April 18, 2020

 

Coronavirus hits Wayne Farms' poultry plants, feed mills

 

 

Wayne Farms has confirmed COVID-19 cases at nearly half of its 11 poultry processing plants and two of its 17 feed mills and hatcheries in the southeastern US, the company confirmed on Wednesday.

 

However, the Continental Grain Co. subsidiary declined to specify the number of employees who tested positive for the virus nor identify the affected sites, with a spokesperson saying the situation is "constantly changing."

 

"We are communicating directly with our workforce to make sure everyone is informed and proper procedures are being followed," a Wayne Farms' spokesperson said Wednesday.

 

With annual sales exceeding US$2 billion, the Oakwood, Georgia-based processor is the country's seventh-largest poultry producer and employs more than 9,000 people in five states: Alabama, Arkansas, Georgia, Mississippi and North Carolina.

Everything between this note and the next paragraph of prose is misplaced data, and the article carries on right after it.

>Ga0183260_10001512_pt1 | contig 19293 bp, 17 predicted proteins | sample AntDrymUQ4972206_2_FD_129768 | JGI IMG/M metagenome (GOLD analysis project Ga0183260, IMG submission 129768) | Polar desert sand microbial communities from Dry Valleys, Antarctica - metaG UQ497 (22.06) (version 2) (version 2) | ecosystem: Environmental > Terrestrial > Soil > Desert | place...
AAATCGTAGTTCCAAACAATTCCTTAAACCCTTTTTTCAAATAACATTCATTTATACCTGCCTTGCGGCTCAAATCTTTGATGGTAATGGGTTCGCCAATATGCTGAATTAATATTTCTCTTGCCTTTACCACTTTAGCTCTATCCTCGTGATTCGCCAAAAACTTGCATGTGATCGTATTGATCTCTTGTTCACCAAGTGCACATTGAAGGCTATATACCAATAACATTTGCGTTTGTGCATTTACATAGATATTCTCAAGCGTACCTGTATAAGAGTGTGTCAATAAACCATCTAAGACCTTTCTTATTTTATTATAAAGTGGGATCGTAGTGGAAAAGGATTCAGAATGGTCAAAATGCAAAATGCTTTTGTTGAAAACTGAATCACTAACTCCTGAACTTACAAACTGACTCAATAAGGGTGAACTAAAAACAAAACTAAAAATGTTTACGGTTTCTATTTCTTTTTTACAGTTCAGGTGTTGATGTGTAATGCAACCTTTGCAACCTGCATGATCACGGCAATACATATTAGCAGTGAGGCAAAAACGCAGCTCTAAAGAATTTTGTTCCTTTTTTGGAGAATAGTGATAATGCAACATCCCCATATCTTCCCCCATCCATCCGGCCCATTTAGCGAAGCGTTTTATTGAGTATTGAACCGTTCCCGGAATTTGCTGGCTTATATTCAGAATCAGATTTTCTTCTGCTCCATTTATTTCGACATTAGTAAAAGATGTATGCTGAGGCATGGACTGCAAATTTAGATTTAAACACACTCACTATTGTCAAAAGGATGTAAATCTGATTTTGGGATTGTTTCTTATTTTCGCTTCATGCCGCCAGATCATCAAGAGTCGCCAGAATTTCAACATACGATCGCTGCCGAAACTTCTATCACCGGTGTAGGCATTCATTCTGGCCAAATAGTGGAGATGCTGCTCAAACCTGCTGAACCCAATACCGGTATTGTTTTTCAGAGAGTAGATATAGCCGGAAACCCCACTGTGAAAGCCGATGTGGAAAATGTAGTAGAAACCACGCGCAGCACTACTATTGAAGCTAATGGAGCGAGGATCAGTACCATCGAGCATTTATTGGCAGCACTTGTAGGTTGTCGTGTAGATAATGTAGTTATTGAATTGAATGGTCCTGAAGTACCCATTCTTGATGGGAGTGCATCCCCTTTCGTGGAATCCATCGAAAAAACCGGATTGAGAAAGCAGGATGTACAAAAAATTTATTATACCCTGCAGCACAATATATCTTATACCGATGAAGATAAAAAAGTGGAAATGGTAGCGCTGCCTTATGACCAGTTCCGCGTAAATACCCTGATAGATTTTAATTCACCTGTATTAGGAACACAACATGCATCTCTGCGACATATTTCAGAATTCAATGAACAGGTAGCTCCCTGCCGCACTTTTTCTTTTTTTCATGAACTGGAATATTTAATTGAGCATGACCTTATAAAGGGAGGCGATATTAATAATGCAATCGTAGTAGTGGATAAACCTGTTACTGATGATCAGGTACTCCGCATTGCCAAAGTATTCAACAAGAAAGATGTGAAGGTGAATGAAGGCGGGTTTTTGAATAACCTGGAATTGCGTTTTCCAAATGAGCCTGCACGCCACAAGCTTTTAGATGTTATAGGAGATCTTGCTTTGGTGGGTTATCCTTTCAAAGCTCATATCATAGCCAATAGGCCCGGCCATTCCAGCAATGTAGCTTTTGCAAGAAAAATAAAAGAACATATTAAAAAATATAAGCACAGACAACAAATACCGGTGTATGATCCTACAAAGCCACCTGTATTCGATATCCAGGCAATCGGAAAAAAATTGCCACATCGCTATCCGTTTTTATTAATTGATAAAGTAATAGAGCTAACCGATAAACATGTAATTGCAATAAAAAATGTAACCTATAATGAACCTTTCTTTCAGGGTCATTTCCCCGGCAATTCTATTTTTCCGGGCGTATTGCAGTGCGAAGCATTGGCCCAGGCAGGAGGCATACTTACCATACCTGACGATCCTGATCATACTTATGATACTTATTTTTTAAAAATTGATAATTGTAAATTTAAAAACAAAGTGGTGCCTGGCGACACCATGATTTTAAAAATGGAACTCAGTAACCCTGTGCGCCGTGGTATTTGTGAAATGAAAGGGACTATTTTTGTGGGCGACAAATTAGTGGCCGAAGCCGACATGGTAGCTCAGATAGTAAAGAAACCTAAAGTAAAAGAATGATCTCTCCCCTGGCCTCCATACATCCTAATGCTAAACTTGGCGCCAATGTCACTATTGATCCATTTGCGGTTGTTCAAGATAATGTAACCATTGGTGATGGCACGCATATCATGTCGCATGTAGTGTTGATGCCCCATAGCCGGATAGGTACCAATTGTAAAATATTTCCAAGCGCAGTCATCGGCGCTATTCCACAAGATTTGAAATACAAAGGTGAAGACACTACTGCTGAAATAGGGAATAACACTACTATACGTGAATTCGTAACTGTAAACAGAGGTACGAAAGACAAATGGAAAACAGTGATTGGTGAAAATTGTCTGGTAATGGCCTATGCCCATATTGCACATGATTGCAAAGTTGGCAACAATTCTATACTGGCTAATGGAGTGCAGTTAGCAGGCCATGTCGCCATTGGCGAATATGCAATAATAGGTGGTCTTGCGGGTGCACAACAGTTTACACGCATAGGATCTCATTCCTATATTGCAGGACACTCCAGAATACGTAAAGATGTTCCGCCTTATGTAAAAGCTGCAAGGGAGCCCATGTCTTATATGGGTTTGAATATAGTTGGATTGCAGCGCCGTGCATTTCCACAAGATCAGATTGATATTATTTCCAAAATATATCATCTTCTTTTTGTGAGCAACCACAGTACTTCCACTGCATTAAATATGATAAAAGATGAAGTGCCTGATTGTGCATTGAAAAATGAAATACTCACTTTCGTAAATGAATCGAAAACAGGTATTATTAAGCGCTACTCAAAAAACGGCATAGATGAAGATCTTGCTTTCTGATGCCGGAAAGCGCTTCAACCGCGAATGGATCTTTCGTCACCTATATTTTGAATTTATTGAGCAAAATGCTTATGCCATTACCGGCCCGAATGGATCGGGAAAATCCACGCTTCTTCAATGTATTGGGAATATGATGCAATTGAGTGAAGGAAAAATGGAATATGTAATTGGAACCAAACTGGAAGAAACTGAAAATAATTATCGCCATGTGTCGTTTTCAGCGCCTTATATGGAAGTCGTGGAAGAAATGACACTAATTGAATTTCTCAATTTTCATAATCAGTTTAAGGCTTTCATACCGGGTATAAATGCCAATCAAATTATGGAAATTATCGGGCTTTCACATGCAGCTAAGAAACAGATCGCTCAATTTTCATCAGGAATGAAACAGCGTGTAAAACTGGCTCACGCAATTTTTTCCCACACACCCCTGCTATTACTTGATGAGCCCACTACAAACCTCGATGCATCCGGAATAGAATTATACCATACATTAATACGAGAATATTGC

Wayne Farms workers tested positive for the virus at two poultry facilities in Alabama, including one worker at the company's plant in Dothan and a "small number" in Jack.

 

The company spokesperson called "inaccurate" a Reuters report on Monday that cited an employee and union leader at its plant in Decatur, Alabama, as saying workers recently had to pay the company US$0.10 a day to buy masks.

 

"We are not charging employees for face masks. We are providing masks where we have them available, and are encouraging employees to provide/wear their own facial coverings until we have supplies of these masks available for all locations," the spokesperson said. "We are sourcing more masks now which will be available at all plants in the near future as soon as we procure them."

 

The company is among many businesses facing hurdles trying to operate amid the pandemic, with the task of deboning chickens and cutting up pork and beef typically low-paying work done in close quarters with others. Still, companies are adding protections such as intensified cleaning and taking the temperature of workers before they're allowed to enter facilities.

 

Plant closures are also adding to the woes of US hog farmers, who are finding the cost of feeding market-ready swine no longer feasible amid reduced demand from the backed-up processing facilities.